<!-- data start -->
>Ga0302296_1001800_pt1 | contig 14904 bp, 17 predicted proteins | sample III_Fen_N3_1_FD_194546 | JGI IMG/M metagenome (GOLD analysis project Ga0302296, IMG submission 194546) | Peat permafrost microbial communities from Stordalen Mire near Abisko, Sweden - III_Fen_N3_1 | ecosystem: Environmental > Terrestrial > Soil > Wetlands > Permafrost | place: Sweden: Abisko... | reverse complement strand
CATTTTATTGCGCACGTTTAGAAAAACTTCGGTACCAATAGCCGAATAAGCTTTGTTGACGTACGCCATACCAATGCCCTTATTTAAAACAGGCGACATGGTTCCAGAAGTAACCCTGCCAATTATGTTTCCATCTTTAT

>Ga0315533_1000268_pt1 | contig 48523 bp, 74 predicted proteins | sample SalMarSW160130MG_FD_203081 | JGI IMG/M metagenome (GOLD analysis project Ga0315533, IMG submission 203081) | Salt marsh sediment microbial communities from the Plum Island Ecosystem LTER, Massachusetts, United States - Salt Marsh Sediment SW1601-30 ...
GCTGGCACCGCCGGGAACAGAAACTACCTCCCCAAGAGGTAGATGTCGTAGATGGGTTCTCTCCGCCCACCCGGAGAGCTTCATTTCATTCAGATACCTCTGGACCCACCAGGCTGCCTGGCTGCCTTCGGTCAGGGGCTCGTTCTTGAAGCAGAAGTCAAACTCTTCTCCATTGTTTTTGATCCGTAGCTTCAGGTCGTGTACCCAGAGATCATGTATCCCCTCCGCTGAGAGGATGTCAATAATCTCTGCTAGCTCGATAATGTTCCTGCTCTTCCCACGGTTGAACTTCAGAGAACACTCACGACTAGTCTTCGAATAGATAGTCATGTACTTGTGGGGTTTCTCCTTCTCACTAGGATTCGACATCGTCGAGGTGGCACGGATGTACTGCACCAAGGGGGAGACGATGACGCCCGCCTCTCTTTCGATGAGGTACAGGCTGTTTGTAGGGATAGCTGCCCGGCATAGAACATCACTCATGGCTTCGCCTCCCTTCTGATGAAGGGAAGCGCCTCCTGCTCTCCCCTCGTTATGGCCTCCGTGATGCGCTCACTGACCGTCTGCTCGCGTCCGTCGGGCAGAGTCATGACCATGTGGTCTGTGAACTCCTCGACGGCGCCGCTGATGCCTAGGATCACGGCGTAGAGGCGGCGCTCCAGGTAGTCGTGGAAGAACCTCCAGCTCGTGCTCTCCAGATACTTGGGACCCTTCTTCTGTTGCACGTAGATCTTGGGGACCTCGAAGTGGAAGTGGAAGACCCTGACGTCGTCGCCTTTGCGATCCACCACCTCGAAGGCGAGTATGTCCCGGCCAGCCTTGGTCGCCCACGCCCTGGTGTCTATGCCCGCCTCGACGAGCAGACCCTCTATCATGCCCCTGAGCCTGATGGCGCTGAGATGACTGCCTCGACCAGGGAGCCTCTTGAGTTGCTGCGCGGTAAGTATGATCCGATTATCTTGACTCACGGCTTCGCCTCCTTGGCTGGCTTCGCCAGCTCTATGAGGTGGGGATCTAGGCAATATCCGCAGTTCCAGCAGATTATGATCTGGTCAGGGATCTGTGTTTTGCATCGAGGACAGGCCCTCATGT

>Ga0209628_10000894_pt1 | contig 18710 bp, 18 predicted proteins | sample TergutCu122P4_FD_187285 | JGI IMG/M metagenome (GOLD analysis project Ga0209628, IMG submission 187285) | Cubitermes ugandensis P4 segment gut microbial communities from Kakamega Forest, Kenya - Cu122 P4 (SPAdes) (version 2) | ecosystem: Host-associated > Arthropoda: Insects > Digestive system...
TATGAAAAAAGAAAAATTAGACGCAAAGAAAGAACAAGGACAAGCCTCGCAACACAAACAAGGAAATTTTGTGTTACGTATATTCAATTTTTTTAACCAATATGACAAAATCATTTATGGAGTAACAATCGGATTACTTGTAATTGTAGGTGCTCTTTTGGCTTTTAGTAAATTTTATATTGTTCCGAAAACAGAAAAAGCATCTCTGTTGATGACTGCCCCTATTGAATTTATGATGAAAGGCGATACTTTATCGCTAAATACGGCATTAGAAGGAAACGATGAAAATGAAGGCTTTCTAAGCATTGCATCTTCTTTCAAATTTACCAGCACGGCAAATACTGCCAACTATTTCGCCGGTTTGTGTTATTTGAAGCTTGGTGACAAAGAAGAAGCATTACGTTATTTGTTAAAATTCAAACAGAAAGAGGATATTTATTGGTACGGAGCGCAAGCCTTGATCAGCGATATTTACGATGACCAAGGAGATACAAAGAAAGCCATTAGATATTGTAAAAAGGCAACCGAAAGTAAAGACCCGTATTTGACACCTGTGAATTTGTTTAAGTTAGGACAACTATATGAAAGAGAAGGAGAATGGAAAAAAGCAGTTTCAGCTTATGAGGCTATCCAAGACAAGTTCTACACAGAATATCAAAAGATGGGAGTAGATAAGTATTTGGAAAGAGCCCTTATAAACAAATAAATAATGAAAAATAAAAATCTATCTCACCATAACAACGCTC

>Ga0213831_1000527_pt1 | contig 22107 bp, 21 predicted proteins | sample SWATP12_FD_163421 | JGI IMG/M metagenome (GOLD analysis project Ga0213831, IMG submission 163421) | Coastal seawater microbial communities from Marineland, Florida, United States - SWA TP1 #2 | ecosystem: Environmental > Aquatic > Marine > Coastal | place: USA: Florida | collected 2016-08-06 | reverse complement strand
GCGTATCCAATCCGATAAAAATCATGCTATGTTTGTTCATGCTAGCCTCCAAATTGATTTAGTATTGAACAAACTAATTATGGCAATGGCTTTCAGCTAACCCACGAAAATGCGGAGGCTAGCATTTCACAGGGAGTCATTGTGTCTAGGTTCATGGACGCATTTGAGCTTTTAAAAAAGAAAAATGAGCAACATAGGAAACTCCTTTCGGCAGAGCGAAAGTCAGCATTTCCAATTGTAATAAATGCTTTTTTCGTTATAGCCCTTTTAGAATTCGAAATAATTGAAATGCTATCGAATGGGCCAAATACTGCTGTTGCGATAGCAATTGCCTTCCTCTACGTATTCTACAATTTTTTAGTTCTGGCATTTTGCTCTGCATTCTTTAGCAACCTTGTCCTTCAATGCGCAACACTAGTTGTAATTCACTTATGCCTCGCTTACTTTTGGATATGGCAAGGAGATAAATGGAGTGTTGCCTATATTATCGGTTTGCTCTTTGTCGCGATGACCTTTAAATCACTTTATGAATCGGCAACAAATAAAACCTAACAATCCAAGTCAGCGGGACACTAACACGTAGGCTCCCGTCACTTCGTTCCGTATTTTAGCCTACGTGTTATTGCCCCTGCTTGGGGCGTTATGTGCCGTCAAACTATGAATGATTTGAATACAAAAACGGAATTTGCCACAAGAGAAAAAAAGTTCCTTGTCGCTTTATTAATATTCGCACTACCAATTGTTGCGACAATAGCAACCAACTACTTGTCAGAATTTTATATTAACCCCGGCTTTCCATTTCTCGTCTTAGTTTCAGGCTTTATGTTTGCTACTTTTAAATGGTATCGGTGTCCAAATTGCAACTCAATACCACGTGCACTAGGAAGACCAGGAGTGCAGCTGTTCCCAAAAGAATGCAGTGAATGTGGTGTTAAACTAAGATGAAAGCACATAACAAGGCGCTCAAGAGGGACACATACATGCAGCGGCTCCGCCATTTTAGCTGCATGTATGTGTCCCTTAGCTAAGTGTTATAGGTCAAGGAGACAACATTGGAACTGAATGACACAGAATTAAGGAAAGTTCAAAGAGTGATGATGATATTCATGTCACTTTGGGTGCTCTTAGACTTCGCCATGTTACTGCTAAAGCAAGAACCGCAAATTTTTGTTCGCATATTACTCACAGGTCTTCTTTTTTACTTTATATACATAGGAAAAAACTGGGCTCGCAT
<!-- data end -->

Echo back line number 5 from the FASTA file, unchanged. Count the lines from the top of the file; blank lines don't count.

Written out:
>Ga0209628_10000894_pt1 | contig 18710 bp, 18 predicted proteins | sample TergutCu122P4_FD_187285 | JGI IMG/M metagenome (GOLD analysis project Ga0209628, IMG submission 187285) | Cubitermes ugandensis P4 segment gut microbial communities from Kakamega Forest, Kenya - Cu122 P4 (SPAdes) (version 2) | ecosystem: Host-associated > Arthropoda: Insects > Digestive system...